I'll try to explain what I mean a little less technically; doing more "pulling" isn't necessarily what I mean as some of the exercises I am describing could be seen as "pushing" they are just in a different plane from any of the pushes you are currently doing.
First I'll try to briefly describe the joint actions I am talking about:
1A) Shoulder Flexion- Imagine you are standing (sideways) along side a wall with your right shoulder against the wall. With your arm straight your slide it up along the wall until it is in a straight line with your body (overhead).
1B) Shoulder Flexion- Now imagine that you bring the arm back down the wall, but instead of stopping when it's by your side your continue behind your body until your arm is parallel to the ground (creating a 90 degree angle to your torso) behind you. Technically, anything from along side your body back is considered "hyperextension" from a kinesiology standpoint, but whatever.
2A) Internal rotation- Imagine your are now standing with your back to the wall, you raise your arms out to the sides (a motion called shoulder Abduction) until they are parallel to the ground. Next, bend your elbows until they are at 90 degrees. Finally rotate at your shoulder joint trying to bring your palms to the wall while attempting to keep your upper arm (shoulder to elbow) parallel to the floor and against the wall.
2B) External Rotation- Now imagine that, starting in the internally rotated position, you bring your hands off the wall and attempt to rotate at your shoulders until the backs of your wrists are against the wall (with the upper arm still against the wall as well as your back).
3A) Shoulder Horizontal Adduction- Imagine that you are again standing with your back to the wall and arms out to sides with the arms straight. Next, imagine that you bring your arms across your body (like you were sliding them across a table that is shoulder height) allow them to cross. Ultimately, actively this motion will generally be limited by things like muscularity, but passively (you pull the arm across with your other arm or lay on your arm) you should be able to get the arm to touch the opposite side shoulder (with the elbow locked straight).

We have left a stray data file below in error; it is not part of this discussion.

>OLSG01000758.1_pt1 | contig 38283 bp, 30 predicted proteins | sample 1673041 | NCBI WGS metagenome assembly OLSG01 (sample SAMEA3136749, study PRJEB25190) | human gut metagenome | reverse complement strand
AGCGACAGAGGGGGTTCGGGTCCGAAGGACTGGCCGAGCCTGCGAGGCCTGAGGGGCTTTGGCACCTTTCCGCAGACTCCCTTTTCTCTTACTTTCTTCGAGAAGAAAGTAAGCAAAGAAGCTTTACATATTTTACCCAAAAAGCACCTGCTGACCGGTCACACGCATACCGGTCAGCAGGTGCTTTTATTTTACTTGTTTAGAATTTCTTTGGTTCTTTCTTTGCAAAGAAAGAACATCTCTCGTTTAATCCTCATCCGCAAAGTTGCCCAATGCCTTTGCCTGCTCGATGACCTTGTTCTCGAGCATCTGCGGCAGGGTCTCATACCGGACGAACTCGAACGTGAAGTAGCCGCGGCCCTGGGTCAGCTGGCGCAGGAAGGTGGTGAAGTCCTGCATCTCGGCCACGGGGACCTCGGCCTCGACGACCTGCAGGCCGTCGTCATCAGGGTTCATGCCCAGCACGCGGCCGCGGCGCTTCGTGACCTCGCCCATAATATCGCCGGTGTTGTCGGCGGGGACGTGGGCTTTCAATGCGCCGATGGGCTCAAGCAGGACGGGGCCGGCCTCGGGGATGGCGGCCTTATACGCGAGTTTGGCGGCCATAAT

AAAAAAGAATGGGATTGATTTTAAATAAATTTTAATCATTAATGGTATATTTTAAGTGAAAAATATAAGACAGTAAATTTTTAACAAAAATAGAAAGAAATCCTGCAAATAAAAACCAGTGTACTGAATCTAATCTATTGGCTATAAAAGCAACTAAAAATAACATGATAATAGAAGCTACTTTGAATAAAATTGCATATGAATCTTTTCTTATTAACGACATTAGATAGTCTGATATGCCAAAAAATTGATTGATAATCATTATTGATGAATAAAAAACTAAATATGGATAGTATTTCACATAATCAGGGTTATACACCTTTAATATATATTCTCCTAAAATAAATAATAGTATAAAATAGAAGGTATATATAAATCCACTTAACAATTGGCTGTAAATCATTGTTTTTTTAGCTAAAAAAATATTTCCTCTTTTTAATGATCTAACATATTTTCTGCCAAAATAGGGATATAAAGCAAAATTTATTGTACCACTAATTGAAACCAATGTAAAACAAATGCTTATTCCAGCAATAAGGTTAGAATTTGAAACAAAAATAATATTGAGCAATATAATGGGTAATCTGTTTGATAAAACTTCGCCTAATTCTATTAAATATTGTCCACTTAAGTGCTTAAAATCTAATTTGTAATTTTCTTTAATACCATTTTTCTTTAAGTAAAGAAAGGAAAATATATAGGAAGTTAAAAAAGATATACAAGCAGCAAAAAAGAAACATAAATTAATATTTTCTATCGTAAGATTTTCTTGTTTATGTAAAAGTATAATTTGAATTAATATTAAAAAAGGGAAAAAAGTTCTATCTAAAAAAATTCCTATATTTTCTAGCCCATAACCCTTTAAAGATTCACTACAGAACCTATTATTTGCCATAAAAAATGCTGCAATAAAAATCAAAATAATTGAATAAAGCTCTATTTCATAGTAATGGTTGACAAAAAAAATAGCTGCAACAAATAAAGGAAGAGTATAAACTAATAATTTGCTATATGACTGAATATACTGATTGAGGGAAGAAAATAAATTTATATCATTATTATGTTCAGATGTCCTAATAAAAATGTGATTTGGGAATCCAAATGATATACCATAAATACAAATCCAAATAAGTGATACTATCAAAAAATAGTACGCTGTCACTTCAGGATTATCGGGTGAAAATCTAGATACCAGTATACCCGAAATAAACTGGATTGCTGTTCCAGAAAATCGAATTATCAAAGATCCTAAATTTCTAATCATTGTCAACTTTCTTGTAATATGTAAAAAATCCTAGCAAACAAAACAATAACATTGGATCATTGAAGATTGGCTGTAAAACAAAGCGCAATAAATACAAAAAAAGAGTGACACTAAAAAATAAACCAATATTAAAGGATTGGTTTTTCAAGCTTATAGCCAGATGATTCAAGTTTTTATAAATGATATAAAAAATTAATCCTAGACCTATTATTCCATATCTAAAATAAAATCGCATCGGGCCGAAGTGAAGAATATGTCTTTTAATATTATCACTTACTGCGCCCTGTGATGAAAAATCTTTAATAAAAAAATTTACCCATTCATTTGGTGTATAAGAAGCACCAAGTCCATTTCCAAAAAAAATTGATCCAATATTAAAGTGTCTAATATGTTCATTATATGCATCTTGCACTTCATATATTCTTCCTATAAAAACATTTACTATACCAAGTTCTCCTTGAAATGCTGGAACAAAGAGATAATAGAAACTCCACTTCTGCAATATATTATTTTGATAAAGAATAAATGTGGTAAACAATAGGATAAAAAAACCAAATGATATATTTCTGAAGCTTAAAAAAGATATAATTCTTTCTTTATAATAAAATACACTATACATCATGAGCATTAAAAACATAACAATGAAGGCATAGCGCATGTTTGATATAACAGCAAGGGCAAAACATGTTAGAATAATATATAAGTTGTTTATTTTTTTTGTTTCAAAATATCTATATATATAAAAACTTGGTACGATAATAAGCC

3B) Shoulder Horizontal Abduction- Next imagine that you start out in your fully Horizontally Adducted position, but now move away from the wall. You now bring your arms back out to your sides (again imagining that they are sliding along a table that is at shoulder height) but, instead of stopping where the wall would have been you continue to bring the arms behind you as far as you can. Technically the line between Horizontal Abduction and Extension become somewhat blurry once the arms get behind the body, but, with some assistance (holding onto a bar or walking the hands along the floor while seated) you should be able to bring the pinkies together to touch behind your back with the arms at 90 degrees to the body.
Each of these movement groupings are "antagonistic" meaning that the muscles that perform one, are opposed to/stretched by the muscles that perform the other.
Boxing is very heavy in Shoulder Flexion (but only a partial ROM), Horizontal Adduction, and Internal Rotation and although you do technically have to return your arms back to a guard position (meaning you are doing the opposite motions), you are rarely if ever doing so under load/resistance. Your resistance training program is also heavily focused on the same motions as Boxing and lacking in the antagonistic motions (and the few that you are performing don't take you anywhere close to full ROM in those motions).
I'll try to post some examples of what I mean exercise wise when I get a chance.